Clay Associates has many decades of history in San Diego. In 1969, Rhoda Lopez opened its predecessor, a studio at 1735 Adams Ave by the name of Clay Dimensions. Rhoda was a mentor, friend, and collaborator to future Clay Associates Eric Woods and Jerry Thiebolt.
When Rhoda retired in 1983, the Associates bought the studio equipment and eventually moved down the street to the current location at 3667 Adams Ave. Jerry recalls taking a City College class on starting a business to help inform the process. It was often rocky in the early years, but with a wide base of support the group managed to pull through. Many friends and family helped the associates gather funds, along with proceeds from art shows, and over time the studio was able to pay off the mortgage on the building and attain the degree of security and autonomy that they had previously only dreamt of.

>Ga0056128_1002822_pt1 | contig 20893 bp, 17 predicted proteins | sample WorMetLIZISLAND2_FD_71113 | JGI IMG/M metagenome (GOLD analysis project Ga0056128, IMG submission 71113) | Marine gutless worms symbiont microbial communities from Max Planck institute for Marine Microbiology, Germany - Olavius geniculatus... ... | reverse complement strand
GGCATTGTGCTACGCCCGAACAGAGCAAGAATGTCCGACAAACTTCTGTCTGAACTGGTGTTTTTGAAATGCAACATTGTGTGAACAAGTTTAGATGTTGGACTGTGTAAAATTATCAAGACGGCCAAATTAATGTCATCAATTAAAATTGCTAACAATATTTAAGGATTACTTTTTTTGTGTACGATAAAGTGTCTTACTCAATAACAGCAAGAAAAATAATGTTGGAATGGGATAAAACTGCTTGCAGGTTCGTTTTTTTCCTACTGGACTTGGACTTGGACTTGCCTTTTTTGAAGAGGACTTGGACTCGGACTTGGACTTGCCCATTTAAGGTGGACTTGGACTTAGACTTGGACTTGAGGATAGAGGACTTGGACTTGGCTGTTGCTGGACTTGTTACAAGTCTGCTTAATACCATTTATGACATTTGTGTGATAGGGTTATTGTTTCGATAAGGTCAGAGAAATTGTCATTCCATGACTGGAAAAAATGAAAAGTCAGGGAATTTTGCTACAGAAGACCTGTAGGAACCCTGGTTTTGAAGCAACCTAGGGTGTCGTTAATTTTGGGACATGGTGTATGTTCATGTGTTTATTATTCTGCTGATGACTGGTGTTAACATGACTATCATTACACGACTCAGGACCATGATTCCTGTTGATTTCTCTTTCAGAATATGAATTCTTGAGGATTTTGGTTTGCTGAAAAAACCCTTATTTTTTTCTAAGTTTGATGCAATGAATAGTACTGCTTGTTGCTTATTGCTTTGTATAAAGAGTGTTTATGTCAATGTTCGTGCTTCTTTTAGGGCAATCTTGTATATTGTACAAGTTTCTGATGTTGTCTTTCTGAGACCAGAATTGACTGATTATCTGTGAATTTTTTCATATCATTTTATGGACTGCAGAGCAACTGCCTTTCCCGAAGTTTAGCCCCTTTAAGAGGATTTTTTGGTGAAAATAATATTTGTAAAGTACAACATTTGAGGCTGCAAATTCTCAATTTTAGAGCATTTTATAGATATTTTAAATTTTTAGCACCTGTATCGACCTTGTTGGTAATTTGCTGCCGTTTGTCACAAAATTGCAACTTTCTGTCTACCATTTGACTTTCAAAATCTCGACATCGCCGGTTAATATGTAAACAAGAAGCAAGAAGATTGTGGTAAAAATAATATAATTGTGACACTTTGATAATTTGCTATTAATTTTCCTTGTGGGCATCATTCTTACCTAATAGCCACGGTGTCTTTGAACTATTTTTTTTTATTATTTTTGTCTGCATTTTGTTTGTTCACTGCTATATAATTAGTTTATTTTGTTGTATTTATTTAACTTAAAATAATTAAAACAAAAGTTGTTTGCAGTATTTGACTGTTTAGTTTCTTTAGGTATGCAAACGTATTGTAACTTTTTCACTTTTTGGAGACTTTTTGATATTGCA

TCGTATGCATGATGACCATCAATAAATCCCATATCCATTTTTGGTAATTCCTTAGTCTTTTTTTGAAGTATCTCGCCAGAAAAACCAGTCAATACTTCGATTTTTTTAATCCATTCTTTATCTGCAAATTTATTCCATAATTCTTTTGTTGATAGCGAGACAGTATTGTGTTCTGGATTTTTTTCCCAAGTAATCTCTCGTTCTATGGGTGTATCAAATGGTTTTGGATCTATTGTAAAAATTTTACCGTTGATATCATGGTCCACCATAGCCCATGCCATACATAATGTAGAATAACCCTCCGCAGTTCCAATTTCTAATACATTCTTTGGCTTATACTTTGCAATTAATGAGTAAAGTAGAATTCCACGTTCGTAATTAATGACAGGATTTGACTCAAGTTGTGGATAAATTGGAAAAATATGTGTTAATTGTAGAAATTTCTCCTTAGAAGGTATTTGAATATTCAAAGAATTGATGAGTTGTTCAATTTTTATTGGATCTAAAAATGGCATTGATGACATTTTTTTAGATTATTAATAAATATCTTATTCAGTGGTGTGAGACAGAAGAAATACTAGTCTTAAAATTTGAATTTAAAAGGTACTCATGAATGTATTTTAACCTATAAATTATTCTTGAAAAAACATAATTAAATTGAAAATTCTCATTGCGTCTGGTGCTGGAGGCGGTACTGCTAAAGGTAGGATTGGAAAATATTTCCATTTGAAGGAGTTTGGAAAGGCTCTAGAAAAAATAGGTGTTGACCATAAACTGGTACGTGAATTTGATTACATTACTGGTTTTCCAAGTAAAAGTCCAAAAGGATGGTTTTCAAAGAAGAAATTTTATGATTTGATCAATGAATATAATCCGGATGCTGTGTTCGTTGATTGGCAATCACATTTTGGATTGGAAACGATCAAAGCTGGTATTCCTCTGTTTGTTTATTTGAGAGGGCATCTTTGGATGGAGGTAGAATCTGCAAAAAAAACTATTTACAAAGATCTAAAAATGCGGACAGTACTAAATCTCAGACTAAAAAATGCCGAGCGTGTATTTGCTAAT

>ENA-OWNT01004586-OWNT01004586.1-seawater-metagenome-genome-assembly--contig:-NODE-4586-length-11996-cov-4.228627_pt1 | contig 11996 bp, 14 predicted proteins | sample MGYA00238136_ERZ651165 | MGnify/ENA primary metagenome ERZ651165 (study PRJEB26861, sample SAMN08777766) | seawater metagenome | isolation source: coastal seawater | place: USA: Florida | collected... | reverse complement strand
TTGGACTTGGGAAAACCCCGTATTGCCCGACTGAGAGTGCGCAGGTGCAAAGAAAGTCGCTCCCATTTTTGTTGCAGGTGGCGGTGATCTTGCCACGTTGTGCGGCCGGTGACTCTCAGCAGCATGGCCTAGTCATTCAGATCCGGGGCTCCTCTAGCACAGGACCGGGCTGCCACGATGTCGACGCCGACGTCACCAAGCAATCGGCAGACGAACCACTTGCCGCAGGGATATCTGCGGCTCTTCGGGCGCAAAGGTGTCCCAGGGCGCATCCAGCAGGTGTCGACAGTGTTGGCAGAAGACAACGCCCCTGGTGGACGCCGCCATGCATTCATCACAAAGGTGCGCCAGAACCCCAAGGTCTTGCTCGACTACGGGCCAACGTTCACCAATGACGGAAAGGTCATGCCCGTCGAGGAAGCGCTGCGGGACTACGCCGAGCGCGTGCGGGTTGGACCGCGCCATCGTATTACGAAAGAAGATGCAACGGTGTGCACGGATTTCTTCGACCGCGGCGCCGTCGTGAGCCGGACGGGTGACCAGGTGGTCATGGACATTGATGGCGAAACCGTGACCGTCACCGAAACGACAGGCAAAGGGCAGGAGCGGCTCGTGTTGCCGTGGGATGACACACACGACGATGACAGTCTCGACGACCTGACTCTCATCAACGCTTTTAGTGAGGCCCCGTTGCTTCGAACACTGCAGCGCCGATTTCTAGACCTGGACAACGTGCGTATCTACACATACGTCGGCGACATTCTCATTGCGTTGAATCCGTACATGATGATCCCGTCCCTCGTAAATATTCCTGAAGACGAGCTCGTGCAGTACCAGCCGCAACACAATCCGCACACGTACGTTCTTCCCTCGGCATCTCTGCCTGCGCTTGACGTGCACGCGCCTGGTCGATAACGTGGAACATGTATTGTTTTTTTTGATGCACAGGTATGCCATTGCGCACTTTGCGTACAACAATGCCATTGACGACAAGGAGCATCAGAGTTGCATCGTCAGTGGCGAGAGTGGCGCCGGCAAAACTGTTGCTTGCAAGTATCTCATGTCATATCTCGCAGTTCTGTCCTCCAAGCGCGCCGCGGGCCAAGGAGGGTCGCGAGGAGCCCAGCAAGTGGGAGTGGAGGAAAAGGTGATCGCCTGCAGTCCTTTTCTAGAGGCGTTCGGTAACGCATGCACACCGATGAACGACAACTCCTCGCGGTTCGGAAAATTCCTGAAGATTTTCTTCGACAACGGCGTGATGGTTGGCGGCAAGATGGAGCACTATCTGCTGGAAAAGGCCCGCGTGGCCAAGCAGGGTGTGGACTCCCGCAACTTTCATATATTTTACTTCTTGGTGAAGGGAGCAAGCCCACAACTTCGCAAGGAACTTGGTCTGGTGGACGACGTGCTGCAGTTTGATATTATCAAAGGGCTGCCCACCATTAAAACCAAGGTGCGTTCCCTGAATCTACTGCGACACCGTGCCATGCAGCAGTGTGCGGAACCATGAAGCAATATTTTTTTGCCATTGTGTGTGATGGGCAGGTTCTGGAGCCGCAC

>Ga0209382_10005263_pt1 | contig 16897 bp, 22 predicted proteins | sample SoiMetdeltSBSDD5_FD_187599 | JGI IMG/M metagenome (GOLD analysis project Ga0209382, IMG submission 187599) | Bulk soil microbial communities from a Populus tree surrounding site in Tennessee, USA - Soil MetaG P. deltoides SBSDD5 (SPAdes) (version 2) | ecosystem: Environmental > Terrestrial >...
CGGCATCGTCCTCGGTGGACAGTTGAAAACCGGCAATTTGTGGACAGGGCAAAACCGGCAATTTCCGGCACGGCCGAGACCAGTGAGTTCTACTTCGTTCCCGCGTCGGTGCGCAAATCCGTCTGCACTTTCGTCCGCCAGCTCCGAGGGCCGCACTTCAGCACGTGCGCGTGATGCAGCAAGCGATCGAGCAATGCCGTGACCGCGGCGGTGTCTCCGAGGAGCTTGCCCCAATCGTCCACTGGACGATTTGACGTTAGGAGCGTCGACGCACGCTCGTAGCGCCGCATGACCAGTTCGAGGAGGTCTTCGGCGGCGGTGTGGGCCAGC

As a community of artists, creativity and resourcefulness were in great supply. The artful fence that borders the front garden, for example, was cobbled together from wooden scraps of a dilapidated shed in the back of the property (now the kiln yard). The decades of hard work and dedication that went into the studio are clear everywhere one looks- from the custom built deck and eastern wall, to the handmade brickwork that covers the courtyards. Jerry is the one with the green thumb, and is responsible for the masses of succulents and native plants both in the front of the studio and gracing the corners and nooks throughout the back.
The studio has increased class offerings over the years, and now serves 110 wheelthrowing and handbuilding students. The studio is very blessed to have a deeply rooted community thanks to many longtime students, friends, and patrons.